Donna, I have day lilies that I have been nurturing in the garden for a few years to multiply, now I’m ready to transplant them into the landscape. My question is this – 90% of the time they are foliage at best, and ratty foliage at worst so I Don’t really want them to be the dominant plants in a big area. How do I place them so that they can be seen when they are in bloom but not be unattractive the rest of the time?
Also, what companion plants (annuals for example) will be compatible with soil, water, and fertilizer requirements of the day lily plants?
Finally, any transplanting tips? Is now (September) the best time or should I wait until full dormancy?
Think about the height of the BLOOMS, not the height of the foliage. Many daylilies have quite tall scapes, so you can place them deeper into the bed where taller plants in front will hide the foliage when it looks ratty. But also, remember that when the foliage looks bad, usually right after they bloom, you can go through your beds and pull off the bad looking leaves, or even cut the entire plant down. They will make nice fresh foliage again inside of two weeks.
Fall is an excellent time to divide daylilies. It’s not too soon now. And, by the way, many hybrid daylilies bloom much better if they are divided every two or three years. I have one, “Beautiful Edgings”, that will literally bloom all summer if it is divided every year.
To divide them, dig up the entire clump by cutting a circle around the clump with your spade, cutting down at the outermost reaches of the foliage.
Shake off the soil and then look down into the center of the clump. You will see that the foliage forms fans. Each fan is a division, but I usually leave three or four fans to each division so that I’ll have plenty of blooms the next year.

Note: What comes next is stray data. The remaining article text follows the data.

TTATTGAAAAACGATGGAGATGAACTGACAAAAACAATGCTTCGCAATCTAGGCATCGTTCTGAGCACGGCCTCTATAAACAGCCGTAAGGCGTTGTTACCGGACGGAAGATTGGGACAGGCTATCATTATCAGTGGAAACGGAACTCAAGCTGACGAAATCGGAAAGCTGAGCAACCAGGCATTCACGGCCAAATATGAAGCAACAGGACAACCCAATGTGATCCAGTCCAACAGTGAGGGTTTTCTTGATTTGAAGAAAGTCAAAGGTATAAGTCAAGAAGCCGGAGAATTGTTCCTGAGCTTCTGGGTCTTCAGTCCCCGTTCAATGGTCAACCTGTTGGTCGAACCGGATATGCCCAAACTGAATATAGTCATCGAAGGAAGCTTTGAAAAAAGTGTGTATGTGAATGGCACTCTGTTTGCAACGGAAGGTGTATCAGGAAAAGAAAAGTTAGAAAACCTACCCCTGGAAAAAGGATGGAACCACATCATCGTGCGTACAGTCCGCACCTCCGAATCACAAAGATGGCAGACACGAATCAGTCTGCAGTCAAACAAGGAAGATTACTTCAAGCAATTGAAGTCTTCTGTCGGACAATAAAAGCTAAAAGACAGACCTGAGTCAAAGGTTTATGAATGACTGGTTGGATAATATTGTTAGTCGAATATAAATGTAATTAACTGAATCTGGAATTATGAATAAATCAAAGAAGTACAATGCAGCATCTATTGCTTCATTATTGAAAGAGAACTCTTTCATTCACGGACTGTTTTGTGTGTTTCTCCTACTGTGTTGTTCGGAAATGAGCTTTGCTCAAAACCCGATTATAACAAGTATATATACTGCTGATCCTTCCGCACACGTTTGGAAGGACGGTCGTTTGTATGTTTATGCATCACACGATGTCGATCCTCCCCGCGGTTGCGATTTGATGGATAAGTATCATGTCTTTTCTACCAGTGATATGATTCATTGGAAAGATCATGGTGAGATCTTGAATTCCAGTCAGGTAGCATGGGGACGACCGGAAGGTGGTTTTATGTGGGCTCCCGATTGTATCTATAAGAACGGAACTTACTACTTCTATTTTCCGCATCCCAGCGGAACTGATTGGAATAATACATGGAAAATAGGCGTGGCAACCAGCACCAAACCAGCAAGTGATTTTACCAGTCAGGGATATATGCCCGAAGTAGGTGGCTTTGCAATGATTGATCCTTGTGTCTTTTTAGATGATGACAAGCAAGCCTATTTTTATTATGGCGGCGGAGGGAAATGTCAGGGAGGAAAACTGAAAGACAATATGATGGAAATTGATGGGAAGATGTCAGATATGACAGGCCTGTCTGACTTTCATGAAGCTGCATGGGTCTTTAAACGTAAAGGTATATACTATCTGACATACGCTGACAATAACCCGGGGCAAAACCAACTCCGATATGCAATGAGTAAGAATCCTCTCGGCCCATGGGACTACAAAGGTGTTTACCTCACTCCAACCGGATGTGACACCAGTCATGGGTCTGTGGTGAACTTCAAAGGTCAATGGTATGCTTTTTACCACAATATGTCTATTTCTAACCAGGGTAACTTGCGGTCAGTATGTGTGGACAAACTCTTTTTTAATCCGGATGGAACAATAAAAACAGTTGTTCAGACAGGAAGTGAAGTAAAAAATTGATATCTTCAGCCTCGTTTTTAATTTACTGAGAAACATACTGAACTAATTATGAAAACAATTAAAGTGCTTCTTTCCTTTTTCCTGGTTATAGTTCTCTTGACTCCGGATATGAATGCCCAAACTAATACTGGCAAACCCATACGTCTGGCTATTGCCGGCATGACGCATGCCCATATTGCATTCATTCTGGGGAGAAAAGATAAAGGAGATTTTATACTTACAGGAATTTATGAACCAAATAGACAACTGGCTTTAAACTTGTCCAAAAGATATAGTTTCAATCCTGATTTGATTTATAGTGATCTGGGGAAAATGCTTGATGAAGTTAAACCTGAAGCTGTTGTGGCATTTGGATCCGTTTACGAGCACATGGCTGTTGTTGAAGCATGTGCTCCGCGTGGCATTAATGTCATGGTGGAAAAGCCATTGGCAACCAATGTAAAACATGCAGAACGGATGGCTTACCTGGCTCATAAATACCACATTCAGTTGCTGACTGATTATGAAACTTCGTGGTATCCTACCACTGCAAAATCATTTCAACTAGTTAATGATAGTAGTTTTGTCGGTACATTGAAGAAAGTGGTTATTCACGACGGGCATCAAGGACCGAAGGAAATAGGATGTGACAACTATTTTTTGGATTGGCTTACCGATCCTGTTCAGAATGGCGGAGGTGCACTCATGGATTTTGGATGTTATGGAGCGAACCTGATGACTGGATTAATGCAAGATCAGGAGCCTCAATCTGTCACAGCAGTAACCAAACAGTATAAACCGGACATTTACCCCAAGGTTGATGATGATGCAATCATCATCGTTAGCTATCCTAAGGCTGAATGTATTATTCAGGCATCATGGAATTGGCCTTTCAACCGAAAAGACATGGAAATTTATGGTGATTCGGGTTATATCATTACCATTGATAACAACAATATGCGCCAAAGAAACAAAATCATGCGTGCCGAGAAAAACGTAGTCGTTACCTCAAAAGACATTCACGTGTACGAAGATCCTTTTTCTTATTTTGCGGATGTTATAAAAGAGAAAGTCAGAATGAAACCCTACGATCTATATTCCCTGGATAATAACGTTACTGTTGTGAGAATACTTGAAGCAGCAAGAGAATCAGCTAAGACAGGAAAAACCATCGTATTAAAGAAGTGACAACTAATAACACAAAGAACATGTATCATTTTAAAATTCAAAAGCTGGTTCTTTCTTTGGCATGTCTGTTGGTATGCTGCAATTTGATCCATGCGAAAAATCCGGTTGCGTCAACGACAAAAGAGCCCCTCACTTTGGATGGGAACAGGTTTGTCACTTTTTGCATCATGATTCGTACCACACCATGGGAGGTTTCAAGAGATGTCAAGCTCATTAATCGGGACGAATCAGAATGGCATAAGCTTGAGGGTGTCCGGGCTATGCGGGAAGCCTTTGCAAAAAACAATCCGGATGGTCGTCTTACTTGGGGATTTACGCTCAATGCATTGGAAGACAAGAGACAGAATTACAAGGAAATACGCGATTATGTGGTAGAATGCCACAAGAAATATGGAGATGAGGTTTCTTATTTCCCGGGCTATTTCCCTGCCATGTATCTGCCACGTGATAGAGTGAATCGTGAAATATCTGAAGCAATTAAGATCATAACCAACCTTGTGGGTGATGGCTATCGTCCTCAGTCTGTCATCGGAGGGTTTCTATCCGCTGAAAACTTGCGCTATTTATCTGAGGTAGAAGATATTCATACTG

Some daylilies can be divided by simply pulling the fans apart. Many are tougher. You can use a serrated knife or pruning saw to cut down between fans, or (and this is better than cutting) you can plunge two pitchforks, back to back into the center and then pull the fork handles down to leverage the fans apart. Daylilies are tough and will recover quickly from this rough handling as long as there are some roots still attached to the fans, and they are replanted in good soil.
Once you have the clump divided, it’s time to replant. Daylilies should be planted two feet apart. ALWAYS add some good organic compost or rotted manure to the holes. Daylilies are fairly heavy feeders. I usually add about half a bag of composted manure to each hole. That would be 20 pounds.
Pour the organic matter over the hole area. It should be two to four inches deep. Start digging and turning the soil where the plant will be so that it’s loose and the organic material is well mixed into the soil to about a foot’s depth.
Then dig out a hole about 12 to 18 inches wide by a spade’s depth. Form a mound of soil in the bottom of the hole so that the top of the mound comes up to the level of the surrounding ground. Place the dayliliy division on top of the mound with the roots laying down and around the sides of the mound. Hold the division upright with one hand and scoop the amended soil you removed from the hole back into the hole with the other hand. Fill the hole in, bringing soil up to the bottom of the plant’s crown (the place where the roots meet the leaves). It should be level or slightly higher than the surrounding ground level. Firm it in with your hands.